The evolution of Ottoman-European market linkages, 1469-1914: evidence from dynamic factor models
This paper studies the relationship between commodity markets in two key regions of the international economy during the 1469-1914 period: the Ottoman Empire and Europe. By providing evidence on what thus far has been largely a qualitative discussion, we propose the first comprehensive empirical analysis of the process of market integration between Istanbul and 19 European cities, using data on commodity baskets and a set of traded goods. By computing dynamic factor models using Bayesian inference we are able to overcome a series of data constraints, such as missing observations and small sample size. The results point to the existence of broad and persistent market linkages between the two regions throughout four and half centuries. We also find that market integration was negatively impacted by the intensity of Ottoman-European conflicts.
|Date of creation:||06 Jan 2017|
|Contact details of provider:|| Postal: Ludwigstraße 33, D-80539 Munich, Germany|
Web page: https://mpra.ub.uni-muenchen.de
More information through EDIRC
Please report citation or reference errors to , or , if you are the registered author of the cited work, log in to your RePEc Author Service profile, click on "citations" and make appropriate adjustments.:
- Taylor, Alan M, 2001.
"Potential Pitfalls for the Purchasing-Power-Parity Puzzle? Sampling and Specification Biases in Mean-Reversion Tests of the Law of One Price,"
Econometric Society, vol. 69(2), pages 473-498, March.
- Alan M. Taylor, 2000. "Potential Pitfalls for the Purchasing-Power-Parity Puzzle? Sampling and Specification Biases in Mean-Reversion Tests of the Law of One Price," NBER Working Papers 7577, National Bureau of Economic Research, Inc.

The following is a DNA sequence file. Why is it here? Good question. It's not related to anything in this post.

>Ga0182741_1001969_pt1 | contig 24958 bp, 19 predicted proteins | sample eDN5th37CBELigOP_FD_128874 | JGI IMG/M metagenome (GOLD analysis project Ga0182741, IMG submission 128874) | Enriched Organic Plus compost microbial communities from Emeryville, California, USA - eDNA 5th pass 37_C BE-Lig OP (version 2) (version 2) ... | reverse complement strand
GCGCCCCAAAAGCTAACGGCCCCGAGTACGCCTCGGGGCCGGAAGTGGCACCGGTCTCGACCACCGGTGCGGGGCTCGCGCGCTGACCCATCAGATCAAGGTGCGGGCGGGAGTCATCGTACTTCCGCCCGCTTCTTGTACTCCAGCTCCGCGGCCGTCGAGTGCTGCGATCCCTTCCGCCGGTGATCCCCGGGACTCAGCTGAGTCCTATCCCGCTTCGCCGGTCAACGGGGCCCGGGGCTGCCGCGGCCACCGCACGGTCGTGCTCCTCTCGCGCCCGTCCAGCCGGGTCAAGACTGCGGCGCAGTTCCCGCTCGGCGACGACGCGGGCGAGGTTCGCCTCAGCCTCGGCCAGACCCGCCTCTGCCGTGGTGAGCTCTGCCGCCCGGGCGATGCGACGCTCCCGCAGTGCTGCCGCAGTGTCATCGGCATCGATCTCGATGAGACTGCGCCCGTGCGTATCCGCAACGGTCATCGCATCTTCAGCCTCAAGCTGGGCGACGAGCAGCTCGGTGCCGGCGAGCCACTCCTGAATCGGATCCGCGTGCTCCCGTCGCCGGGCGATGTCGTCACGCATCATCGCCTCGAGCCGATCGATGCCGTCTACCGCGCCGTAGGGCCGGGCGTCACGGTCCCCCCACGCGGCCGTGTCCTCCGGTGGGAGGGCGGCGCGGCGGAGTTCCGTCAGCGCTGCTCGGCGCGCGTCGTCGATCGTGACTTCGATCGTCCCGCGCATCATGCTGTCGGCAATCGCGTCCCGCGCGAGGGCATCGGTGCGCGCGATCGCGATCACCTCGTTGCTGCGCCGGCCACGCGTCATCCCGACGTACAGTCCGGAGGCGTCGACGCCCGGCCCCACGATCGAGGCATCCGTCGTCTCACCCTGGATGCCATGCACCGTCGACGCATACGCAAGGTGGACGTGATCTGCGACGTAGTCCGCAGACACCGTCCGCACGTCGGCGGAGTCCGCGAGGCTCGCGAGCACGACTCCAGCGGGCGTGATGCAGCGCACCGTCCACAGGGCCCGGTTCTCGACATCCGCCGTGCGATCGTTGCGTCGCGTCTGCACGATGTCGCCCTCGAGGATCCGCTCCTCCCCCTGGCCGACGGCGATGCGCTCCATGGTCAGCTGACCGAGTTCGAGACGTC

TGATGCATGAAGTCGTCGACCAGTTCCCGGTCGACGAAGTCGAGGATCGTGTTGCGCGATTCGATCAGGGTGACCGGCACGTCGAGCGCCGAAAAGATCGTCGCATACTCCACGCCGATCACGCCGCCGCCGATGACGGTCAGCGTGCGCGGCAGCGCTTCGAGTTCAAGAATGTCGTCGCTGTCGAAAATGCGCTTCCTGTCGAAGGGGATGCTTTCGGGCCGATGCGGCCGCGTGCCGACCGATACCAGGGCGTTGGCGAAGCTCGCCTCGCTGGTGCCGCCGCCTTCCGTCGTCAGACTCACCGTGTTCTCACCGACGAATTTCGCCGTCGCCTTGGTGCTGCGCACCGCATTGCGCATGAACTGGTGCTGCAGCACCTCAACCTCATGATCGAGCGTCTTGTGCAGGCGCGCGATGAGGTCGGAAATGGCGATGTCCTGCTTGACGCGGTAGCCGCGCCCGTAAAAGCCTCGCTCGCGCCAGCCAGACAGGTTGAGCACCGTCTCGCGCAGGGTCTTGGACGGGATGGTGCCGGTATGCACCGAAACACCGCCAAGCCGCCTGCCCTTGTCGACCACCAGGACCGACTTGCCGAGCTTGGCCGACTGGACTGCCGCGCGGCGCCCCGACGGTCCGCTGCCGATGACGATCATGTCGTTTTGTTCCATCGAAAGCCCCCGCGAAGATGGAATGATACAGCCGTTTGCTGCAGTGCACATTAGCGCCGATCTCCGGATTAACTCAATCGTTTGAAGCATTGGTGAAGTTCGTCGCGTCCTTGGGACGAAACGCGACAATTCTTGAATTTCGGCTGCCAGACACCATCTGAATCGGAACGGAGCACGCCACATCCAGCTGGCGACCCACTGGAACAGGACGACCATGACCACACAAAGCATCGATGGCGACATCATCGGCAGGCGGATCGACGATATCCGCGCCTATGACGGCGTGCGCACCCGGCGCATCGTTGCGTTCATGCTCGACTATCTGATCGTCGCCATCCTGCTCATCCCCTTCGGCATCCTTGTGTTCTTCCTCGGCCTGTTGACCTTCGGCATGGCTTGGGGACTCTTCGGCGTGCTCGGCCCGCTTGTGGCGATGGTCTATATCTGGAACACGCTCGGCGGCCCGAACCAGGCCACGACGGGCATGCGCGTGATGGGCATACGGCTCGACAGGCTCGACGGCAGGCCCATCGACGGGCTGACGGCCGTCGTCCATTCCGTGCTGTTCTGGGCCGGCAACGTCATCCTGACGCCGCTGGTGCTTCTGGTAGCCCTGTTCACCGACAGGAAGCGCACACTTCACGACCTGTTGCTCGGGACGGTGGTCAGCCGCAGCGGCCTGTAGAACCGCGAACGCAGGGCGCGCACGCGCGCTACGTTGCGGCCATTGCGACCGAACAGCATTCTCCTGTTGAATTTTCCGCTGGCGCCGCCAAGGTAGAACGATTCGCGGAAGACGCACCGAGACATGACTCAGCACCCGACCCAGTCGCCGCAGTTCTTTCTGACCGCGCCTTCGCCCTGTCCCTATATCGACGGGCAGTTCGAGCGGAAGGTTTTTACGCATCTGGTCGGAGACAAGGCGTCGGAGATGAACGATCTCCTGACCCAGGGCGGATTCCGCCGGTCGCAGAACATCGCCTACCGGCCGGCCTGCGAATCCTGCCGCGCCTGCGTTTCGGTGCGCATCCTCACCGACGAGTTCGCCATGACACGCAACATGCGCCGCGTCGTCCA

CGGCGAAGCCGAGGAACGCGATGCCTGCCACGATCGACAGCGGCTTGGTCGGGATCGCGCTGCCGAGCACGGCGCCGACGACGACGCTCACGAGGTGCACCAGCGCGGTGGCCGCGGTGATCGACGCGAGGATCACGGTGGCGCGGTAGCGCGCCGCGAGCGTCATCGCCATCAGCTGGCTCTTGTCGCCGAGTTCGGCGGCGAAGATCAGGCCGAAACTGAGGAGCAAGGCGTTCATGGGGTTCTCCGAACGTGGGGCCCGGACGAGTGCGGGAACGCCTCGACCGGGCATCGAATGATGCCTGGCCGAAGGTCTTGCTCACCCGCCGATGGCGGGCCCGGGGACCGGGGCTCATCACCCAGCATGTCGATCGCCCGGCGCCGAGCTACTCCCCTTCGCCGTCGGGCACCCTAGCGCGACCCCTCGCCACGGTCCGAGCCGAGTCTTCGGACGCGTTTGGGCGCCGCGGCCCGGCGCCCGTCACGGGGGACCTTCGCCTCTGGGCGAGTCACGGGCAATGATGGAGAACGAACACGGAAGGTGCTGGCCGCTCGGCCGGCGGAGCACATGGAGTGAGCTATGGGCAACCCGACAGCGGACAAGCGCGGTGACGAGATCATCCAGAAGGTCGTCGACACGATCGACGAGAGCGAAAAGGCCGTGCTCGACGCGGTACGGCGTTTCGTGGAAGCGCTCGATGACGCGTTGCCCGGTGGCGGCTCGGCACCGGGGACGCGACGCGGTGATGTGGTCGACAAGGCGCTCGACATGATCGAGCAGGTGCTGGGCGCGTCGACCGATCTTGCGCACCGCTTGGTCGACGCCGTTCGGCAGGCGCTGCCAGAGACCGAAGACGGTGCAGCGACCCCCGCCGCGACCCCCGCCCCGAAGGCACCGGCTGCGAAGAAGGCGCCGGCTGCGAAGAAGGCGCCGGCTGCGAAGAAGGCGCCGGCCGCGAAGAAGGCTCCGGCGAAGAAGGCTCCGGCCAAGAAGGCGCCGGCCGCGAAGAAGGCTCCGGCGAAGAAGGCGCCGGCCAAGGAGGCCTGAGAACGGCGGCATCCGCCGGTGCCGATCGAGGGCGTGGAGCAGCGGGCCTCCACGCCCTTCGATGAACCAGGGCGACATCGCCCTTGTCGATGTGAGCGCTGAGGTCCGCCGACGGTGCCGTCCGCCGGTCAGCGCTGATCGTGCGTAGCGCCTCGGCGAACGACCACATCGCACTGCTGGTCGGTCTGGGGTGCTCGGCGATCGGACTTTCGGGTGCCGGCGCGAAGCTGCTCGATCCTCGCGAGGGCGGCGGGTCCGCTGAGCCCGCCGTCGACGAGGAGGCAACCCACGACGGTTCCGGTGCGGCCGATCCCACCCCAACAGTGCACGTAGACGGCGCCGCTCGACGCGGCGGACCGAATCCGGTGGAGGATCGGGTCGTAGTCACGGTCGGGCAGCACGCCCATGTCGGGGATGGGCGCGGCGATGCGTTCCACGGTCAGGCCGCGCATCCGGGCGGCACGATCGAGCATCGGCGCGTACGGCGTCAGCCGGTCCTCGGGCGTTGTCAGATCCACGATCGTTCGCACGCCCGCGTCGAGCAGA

- O Rourke, Kevin H. & Williamson, Jeffrey G., 2002. "When did globalisation begin?," European Review of Economic History, Cambridge University Press, vol. 6(01), pages 23-50, April.
- Kevin H. O'Rourke & Jeffrey G. Williamson, 2000. "When Did Globalization Begin?," NBER Working Papers 7632, National Bureau of Economic Research, Inc.
- Enrique Moral-Benito, 2012. "Determinants of Economic Growth: A Bayesian Panel Data Approach," The Review of Economics and Statistics, MIT Press, vol. 94(2), pages 566-579, May.
- Moral-Benito, Enrique, 2009. "Determinants of Economic Growth: A Bayesian Panel Data Approach," Policy Research Working Paper Series 4830, The World Bank.
- Enrique Moral-Benito, 2010. "Determinants of economic growth: A Bayesian panel data approach," Working Papers 1031, Banco de España;Working Papers Homepage.
- Federico, Giovanni, 2007. "Market integration and market efficiency: The case of 19th century Italy," Explorations in Economic History, Elsevier, vol. 44(2), pages 293-316, April.
- Murat Iyigun, 2008. "Luther and Suleyman," The Quarterly Journal of Economics, Oxford University Press, vol. 123(4), pages 1465-1494.
- Giovanni Federico, 2012. "How much do we know about market integration in Europe?," Economic History Review, Economic History Society, vol. 65(2), pages 470-497, 05.